Curious to opinions here as to when it’s appropriate to allow a youth pitcher to begin throwing curve balls. Thanks .
I think you could get a wide range of responses on this one…if you watch the LL world series most all those pitchers are throwing curves, so apparently people feel that’s an appropriate age
i personally wouldn’t recommend throwing curveballs until your on a high school team…so maybe 16 or 17? I don’t have any concrete facts, and i dont know if their are any as it probably depends on the individual and how the arm has developed, how quickly a person has matured physically, etc…
a safe alternative until that point is the knucklecurve…you can get good 12-6 movement with this pitch and it doesn’t require the snapping of a regular curveball
if they are taught the right way and let the grip do the work they are not going to hurt their arm. id rather teach them the right way than throw the knucklecurve or the finger up football curve - i really dont know what you call it. nothing wrong with those though - we had a kid sign d1 that threw the curve with the middle 2 fingers finger up football curve(i wish i knew the name for it). id like to see younger kids depend more on their fastball and develop their change. learn how to pitch. at younger ages kids get by with stuff and dont have to learn to pitch. just my opinion.
I worked on my circle change/FB combination and when I was 16 was the first time I threw a curve. But I think it all depends on how you teach it. I think that no matter how much you teach a young kid to throw a curve “correctly” he will still mess it up a little and it can hurt them in the long run.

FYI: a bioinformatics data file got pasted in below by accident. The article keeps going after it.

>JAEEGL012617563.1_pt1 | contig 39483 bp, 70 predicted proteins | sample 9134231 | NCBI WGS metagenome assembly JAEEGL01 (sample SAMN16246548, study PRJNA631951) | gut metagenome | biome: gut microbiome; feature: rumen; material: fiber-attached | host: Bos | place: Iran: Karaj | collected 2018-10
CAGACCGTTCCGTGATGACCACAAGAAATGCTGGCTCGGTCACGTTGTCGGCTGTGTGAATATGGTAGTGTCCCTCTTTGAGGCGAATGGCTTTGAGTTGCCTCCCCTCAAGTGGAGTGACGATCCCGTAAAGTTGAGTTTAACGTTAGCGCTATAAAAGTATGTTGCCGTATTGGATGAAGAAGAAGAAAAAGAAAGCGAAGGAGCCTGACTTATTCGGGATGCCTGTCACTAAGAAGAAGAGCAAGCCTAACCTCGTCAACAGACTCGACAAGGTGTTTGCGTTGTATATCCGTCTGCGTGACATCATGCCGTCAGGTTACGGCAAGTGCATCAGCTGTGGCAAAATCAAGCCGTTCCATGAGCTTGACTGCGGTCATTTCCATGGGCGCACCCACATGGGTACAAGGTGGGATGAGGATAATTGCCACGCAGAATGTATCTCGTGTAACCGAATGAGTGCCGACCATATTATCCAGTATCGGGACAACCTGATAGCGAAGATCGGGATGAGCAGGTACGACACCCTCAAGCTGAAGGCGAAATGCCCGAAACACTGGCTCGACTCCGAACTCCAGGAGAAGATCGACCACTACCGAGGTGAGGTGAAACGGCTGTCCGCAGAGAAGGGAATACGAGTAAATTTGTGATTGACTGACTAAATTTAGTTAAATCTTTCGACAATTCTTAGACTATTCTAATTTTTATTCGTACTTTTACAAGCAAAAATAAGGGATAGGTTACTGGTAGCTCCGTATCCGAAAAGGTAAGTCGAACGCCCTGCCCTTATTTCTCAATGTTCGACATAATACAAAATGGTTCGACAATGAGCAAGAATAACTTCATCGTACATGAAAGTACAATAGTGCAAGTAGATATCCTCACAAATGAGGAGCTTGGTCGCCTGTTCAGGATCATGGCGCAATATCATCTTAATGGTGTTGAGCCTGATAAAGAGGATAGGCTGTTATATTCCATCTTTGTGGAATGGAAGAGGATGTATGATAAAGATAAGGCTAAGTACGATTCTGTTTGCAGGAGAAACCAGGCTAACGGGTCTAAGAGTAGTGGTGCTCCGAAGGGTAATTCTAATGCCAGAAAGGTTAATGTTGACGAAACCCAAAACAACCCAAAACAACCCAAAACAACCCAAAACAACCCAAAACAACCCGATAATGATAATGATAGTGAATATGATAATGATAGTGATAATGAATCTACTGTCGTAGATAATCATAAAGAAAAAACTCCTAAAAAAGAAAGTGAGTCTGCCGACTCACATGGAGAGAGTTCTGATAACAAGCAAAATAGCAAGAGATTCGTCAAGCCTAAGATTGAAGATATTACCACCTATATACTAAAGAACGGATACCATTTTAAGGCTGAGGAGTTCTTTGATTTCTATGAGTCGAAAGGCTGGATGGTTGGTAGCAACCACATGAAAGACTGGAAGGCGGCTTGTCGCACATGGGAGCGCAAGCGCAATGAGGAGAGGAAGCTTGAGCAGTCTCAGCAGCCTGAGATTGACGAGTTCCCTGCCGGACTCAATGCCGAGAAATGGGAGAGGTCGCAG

But thats just my opinoin
I think a good age to start throwing a curve varies from kid to kid, usually around 14/15. It depends on when the kid matures. Some kids tend to mature faster than others. Those kids can begin throwing curves at a younger age than the one’s who arn’t yet fully developed. I’m 15 and throw a curve and it has never hurt my arm.
if you throw it right - grip does work - its not going to hurt arm. but the most important thing is to learn how to pitch. young kids are not going to hit a curve - overmatched. high school/college kids are if you dont know how to pitch - learn to pitch by hitting spots with fastball and throwing change. mix curveball in occasionally - but dont use it as a crutch because that crutch will disappear if you havent been using it in right situations.
im 15 right now and i threw a curve since i was 13 and ive never had any arm problems when throwing it. I belive that as long as he is 13 or 14 he can start to throw the curve. Just make sure he has proper mech. when throwing the pitch. Dont let the elbow drop because thats why most kids have arm problem when throwing the curve
that football curve if thrown the right way can work great. during a scrimmage game my catcher told me the ball came from behind the batters back to the bottom right corner
How do you throw a football curve?
the curve im talking about which im not sure is the football curve i found here http://www.thecompletepitcher.com/pitching_grips.htm
steve calls it the begginers curve
I started throwing a cutter or slider (I have no idea which one it is, I throw it with the Mariano Rivera cutter grip, but I dont snap the wrist or anything, I just throw it with my hand on the side at fastball velocity) when I was 14 1/2 and I dont have any arm problems.
it has the same affect on the arm as a fastball